Tuesday, 10 March 2009

On fiestas, fun and fireworks!

While Vigo has been celebrating the Reconquista, a bit further along the coast in Baiona they have been looking rather further back in history. The event was La Arribada, the return to Spain of La Pinta, one of the three boats which took Cristobal Colon, known to most of the English speaking world as Chrisopher Columbus, on his voyage of discovery. La Pinta came to report the success of the journey and the event is remembered with parades, jousting and all kinds of medieval fun and games in Baiona.

In 1992, the 500th anniversary of the discovery of the New World, Spain had a wonderful year. The Olympic Games were held that year in Barcelona, Expo 92, an international exhibition, took place in Sevilla and, to mark the 500th anniversary of Columbus' journey they built replicas of the three ships, La Nina, La Pinta and La Santa Maria which set off to make the same journey as Columbus did all those centuries ago. This time, of course, they were equipped with radio contact and modern navigational technology but they were still ridiculously small to be crossing that vast expanse of ocean. All three of them could fit easily into the biggest of the cruise ships that call in at Vigo nowadays! The replica of La Pinta stands in Baiona harbour. During the weekend festivities, if you were dressed up in medieval costume you could visit the boat for free!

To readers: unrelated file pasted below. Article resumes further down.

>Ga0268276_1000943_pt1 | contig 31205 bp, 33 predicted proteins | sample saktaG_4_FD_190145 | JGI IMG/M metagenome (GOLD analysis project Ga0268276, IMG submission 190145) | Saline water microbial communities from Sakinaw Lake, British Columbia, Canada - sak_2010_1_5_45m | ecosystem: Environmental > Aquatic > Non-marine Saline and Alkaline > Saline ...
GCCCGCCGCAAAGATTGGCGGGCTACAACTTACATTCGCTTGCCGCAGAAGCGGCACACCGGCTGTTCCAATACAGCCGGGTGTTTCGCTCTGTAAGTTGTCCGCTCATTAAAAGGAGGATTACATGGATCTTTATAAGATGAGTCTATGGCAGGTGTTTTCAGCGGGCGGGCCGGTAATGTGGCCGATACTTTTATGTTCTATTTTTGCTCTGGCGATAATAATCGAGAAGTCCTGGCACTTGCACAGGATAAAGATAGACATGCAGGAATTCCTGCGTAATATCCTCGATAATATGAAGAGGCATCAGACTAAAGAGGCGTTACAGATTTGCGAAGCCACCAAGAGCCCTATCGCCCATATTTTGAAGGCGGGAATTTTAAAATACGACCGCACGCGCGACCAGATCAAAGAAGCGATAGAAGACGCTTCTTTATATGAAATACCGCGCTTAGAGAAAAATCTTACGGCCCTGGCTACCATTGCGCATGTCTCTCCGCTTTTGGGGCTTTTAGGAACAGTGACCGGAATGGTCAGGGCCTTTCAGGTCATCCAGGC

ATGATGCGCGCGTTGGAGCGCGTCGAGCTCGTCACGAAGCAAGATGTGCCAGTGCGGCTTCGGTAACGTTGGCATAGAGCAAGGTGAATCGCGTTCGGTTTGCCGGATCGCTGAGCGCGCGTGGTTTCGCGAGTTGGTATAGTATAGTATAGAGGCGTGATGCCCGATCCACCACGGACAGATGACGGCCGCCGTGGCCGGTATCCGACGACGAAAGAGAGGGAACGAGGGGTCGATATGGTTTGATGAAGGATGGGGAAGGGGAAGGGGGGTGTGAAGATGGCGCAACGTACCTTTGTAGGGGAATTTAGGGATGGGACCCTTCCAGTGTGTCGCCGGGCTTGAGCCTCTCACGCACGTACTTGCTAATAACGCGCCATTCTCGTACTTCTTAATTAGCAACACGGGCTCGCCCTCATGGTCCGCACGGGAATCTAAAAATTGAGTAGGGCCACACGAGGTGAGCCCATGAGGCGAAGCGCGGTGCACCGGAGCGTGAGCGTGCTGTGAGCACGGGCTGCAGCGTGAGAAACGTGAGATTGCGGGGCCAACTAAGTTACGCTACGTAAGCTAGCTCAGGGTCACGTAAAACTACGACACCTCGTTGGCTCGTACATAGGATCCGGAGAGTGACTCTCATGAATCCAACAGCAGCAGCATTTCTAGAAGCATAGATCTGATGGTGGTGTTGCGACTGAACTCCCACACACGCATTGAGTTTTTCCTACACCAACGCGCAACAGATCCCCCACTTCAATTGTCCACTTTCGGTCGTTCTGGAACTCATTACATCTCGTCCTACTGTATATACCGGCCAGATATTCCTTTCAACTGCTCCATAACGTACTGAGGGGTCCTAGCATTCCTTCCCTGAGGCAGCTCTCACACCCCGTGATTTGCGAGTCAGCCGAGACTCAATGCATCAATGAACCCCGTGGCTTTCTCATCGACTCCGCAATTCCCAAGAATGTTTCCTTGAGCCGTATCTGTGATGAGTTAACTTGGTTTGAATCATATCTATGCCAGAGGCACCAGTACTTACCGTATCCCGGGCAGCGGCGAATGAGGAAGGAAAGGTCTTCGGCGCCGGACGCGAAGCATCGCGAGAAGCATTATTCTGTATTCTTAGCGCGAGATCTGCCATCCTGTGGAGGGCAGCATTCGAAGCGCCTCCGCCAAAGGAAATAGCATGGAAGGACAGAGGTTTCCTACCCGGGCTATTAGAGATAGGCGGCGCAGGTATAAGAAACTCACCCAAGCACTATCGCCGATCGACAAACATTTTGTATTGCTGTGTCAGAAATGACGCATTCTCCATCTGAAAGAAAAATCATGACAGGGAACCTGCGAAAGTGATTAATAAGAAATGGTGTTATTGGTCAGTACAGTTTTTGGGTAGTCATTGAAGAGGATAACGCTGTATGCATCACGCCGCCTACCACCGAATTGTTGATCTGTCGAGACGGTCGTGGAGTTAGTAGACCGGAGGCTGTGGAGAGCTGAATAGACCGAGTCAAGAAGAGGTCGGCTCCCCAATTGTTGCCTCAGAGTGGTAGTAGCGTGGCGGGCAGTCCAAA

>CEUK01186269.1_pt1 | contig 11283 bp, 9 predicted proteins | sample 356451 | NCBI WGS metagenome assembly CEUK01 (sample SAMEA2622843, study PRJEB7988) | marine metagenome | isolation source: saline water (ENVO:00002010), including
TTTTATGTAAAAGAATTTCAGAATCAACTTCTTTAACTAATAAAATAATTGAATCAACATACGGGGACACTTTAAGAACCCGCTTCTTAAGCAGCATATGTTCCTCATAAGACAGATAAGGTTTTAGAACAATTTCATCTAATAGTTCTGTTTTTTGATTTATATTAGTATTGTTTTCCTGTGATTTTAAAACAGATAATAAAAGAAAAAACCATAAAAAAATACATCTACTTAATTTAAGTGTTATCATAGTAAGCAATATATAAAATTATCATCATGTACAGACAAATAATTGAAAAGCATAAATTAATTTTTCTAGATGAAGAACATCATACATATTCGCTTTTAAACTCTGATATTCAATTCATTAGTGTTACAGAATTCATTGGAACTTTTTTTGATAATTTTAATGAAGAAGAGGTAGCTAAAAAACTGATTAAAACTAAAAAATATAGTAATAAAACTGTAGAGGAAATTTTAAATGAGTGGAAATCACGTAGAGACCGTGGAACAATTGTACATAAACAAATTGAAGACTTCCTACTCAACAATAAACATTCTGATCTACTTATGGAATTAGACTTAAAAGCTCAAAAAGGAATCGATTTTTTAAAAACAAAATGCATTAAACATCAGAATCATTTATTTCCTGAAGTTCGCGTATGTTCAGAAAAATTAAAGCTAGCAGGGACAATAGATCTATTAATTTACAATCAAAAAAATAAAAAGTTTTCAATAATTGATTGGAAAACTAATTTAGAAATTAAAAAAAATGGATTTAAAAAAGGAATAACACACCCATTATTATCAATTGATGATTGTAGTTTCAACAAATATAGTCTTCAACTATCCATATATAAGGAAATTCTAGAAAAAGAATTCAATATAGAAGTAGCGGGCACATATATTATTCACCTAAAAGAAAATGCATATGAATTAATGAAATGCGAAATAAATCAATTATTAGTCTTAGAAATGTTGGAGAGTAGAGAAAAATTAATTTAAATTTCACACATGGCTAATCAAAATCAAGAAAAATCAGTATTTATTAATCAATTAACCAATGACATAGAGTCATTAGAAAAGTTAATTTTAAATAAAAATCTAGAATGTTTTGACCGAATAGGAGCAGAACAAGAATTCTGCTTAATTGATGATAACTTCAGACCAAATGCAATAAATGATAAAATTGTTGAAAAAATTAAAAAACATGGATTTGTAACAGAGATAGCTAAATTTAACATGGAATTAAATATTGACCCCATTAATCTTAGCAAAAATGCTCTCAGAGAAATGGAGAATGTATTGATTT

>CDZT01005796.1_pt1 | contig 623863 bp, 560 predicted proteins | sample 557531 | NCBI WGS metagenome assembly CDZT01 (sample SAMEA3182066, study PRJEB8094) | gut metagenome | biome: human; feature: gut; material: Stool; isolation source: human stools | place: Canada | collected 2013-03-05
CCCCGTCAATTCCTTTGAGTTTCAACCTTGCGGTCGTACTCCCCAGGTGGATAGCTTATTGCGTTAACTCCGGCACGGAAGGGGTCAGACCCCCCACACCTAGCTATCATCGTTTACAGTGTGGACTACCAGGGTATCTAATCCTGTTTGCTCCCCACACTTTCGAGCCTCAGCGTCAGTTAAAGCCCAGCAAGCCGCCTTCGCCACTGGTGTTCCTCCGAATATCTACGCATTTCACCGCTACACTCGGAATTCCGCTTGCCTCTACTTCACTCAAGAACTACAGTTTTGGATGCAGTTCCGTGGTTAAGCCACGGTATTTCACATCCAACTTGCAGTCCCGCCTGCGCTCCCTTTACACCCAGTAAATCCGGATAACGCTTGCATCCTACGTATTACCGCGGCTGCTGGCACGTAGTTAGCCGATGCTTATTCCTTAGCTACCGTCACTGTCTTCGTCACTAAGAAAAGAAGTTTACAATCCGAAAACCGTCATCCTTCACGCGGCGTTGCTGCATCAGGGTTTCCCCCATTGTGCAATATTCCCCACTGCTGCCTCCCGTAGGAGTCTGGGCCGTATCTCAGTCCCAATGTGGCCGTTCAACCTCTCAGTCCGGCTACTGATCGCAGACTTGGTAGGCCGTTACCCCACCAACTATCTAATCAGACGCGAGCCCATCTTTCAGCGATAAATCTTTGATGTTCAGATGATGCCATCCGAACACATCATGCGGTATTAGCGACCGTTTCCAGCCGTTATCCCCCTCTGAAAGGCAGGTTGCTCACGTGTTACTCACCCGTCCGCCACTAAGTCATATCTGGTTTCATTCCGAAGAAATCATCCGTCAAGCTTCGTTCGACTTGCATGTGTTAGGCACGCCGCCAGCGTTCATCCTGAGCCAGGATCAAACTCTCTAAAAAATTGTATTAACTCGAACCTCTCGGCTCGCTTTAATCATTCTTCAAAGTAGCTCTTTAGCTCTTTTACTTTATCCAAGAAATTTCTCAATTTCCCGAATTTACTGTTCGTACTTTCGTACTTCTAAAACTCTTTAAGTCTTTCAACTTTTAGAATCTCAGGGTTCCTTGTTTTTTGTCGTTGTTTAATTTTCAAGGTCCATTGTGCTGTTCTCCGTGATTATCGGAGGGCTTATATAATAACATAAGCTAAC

Meanwhile, over in Valencia they have been finishing off
Las Fallas, a city wide bonfire and fireworks party. Apparently it began as a celebration of the work of the carpenters' guilds who would make elaborate constructions with offcuts of wood and then have a ritual bonfire. Over time this developed into a festival of satire and politics. Hermandades compete to produce the best representation of some well known figure or recent event, usually employing an artist to create the work. These are displayed on the streets and plazas, judged and the best preserved in the museo de Fallas. The rest are ceremonially burnt, accompanied by firework displays and lots of throwing of bangers on the streets.

Now, this year there has been much discussion on the television about the health and safety aspect of this activity.
Bomberos have been filmed visiting schools to teach children how to handle fireworks safely, how to be aware of the dangers and generally to have a healthy respect for pyrotechnics. An EU directive is about to make it illegal for under-twelves to set off fireworks. Inevitably, in a country with a long tradition of setting off cohetes (rockets) by holding them on your hand and then letting go and of throwing petardos (firecrackers) into crowds at fiestas, this has led to a storm of protests about the infringement of basic rights!


  1. I'd just like to stress that one of the ships - the Santa Maria, I think - has been built in the Poio shipyards of Pontevedra and launched as A/La Galega/Gallega.

    And that CC was from Poio.